Exclusion of Free Blacks

In some Northern states after emancipation, blacks were legally allowed to vote, marry white people, file lawsuits or sit on juries. But even where the right was extended by law, it often did not happen.

In colonial times, Northern freemen, like slaves, were required to carry passes when travelling and they were forbidden to own property in some places. Depending on the state, free blacks were subject to many restrictions.

Having set controls on black residents, the Northern states passed more laws to make sure no additional blacks moved within their boundaries. Slaves could not be brought into the Northwest Territories, under the ordinance of 1787, but slaves already there were to continue in bondage.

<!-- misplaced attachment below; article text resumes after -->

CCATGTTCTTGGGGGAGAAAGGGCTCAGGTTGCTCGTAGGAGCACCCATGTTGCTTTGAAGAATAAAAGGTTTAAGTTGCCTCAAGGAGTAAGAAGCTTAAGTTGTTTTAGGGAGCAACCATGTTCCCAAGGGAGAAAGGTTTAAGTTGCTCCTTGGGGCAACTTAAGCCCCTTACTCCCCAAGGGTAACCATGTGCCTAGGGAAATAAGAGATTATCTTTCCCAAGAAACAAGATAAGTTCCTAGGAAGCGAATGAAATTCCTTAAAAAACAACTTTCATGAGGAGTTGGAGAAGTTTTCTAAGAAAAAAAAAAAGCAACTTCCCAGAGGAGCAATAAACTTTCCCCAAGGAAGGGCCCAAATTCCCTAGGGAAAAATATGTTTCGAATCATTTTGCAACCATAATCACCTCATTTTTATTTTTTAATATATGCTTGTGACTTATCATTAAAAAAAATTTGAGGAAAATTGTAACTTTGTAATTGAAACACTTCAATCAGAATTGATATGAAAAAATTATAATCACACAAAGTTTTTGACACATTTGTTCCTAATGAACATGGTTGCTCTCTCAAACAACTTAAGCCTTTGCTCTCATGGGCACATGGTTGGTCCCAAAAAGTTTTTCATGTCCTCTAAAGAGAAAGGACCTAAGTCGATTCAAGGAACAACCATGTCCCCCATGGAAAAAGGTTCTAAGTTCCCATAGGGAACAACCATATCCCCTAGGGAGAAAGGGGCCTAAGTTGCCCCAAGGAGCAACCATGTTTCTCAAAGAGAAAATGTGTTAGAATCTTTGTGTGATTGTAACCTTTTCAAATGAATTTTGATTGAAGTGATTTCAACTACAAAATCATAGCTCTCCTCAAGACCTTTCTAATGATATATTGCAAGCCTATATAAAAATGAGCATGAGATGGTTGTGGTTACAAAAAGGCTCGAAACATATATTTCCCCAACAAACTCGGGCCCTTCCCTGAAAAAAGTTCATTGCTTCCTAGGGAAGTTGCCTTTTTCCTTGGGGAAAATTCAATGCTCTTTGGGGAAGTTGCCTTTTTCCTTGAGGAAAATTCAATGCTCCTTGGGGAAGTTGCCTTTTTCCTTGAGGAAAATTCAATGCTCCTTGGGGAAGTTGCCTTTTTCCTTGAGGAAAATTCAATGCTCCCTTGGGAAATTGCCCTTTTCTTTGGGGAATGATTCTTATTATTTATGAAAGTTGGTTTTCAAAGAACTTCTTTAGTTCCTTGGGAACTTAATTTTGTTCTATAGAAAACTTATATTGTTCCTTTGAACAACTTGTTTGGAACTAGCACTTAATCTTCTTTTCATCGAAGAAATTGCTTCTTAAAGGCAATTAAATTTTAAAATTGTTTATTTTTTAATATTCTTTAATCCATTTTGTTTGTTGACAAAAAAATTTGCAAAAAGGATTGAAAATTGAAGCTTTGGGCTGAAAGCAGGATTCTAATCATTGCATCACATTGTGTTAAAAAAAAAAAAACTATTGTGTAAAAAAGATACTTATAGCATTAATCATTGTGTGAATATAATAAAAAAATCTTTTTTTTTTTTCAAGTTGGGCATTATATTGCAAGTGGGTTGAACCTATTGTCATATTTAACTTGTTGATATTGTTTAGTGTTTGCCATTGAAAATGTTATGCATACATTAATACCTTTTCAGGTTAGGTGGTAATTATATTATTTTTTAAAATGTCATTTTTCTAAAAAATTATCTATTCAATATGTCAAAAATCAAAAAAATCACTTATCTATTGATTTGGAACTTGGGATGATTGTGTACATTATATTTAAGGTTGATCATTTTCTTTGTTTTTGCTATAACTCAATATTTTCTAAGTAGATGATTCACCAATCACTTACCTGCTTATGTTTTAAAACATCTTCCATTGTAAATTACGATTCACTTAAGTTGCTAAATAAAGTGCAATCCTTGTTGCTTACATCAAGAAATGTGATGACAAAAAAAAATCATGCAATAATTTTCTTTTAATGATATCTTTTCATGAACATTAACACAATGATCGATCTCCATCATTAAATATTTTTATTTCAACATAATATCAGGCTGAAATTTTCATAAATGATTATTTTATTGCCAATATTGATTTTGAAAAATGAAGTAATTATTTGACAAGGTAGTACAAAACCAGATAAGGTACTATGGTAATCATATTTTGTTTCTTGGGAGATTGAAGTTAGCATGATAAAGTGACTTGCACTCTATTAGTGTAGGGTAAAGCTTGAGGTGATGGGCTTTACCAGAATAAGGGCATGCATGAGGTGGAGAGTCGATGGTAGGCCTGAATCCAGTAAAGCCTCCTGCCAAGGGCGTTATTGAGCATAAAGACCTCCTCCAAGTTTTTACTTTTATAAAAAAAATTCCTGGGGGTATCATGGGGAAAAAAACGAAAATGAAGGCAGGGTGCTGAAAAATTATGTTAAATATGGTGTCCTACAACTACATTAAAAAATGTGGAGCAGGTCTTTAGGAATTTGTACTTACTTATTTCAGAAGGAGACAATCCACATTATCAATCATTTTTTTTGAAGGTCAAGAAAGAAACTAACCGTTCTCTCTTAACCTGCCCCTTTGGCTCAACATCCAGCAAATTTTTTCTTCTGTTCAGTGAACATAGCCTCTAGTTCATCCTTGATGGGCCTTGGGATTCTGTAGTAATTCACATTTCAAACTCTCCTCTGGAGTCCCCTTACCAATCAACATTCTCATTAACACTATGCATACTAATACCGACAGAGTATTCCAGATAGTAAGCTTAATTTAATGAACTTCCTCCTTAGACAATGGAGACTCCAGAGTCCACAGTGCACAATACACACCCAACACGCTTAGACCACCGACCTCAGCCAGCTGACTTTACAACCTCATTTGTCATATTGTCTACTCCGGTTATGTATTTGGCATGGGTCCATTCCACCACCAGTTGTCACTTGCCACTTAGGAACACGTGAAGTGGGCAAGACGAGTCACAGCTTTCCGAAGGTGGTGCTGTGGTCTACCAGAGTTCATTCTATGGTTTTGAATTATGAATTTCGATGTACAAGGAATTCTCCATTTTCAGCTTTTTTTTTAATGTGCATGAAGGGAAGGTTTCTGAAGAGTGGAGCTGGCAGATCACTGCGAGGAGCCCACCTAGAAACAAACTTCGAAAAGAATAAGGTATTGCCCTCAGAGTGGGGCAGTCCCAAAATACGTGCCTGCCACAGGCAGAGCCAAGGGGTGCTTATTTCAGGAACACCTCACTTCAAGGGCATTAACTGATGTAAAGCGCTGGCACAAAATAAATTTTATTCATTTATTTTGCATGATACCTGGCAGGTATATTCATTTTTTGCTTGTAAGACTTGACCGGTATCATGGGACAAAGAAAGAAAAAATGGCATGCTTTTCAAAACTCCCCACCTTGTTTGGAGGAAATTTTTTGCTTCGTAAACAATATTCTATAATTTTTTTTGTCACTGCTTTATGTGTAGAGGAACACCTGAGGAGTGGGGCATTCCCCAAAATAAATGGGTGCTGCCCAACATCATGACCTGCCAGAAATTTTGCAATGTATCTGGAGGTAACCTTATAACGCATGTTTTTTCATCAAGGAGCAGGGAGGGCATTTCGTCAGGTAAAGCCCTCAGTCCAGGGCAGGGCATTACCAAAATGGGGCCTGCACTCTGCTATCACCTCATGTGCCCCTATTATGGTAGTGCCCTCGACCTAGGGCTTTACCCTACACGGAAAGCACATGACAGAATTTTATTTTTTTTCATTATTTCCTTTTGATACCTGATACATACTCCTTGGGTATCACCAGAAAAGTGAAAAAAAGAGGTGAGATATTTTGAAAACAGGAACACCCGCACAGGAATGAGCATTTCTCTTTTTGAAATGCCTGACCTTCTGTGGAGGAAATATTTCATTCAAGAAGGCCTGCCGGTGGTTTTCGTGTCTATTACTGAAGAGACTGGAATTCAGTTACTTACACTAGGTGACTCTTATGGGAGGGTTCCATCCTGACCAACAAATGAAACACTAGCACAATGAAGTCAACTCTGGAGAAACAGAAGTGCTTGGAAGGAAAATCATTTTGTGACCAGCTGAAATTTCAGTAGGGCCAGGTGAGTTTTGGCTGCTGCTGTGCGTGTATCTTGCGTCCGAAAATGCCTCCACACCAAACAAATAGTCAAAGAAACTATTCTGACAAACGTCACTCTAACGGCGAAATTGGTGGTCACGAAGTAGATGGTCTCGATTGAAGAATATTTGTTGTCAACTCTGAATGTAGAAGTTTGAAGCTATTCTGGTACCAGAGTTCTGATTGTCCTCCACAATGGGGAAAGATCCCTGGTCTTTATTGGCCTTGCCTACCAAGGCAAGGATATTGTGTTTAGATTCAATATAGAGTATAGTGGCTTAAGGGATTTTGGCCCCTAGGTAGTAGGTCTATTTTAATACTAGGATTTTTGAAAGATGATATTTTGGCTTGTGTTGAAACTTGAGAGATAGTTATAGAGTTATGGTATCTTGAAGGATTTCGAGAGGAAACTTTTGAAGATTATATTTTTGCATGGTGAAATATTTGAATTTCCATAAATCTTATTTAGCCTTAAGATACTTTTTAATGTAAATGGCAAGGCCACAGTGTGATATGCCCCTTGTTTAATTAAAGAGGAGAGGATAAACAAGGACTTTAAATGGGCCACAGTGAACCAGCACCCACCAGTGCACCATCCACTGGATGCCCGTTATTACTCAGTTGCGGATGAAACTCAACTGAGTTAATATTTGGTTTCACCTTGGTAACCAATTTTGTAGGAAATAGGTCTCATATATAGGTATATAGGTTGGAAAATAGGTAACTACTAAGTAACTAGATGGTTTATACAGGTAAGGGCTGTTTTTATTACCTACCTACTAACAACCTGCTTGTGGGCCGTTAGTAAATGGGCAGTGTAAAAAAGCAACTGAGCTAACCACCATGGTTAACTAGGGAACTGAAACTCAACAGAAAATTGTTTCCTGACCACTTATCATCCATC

After the states started to emerge from the old territories, most of them barred blacks or permitted them only if they could prove their freedom and post bond. Ohio enacted Black Laws in 1804 and 1807 that compelled blacks entering the state to post bond of $500 guaranteeing good behavior and to produce a court paper as proof that they were free.

In 1916 and 1818, Indiana and Illinois abolished slavery respectively from their constitutions. With the end of civil war, 19 out of 24 Northern states did not allow blacks to vote nor serve on juries before 1860. They could not give testimony in 10 states and 2 restricted their assembly. Several western states had restricted the blacks from entering the state.

Source: Exclusion of Free Blacks
© Douglas Harper

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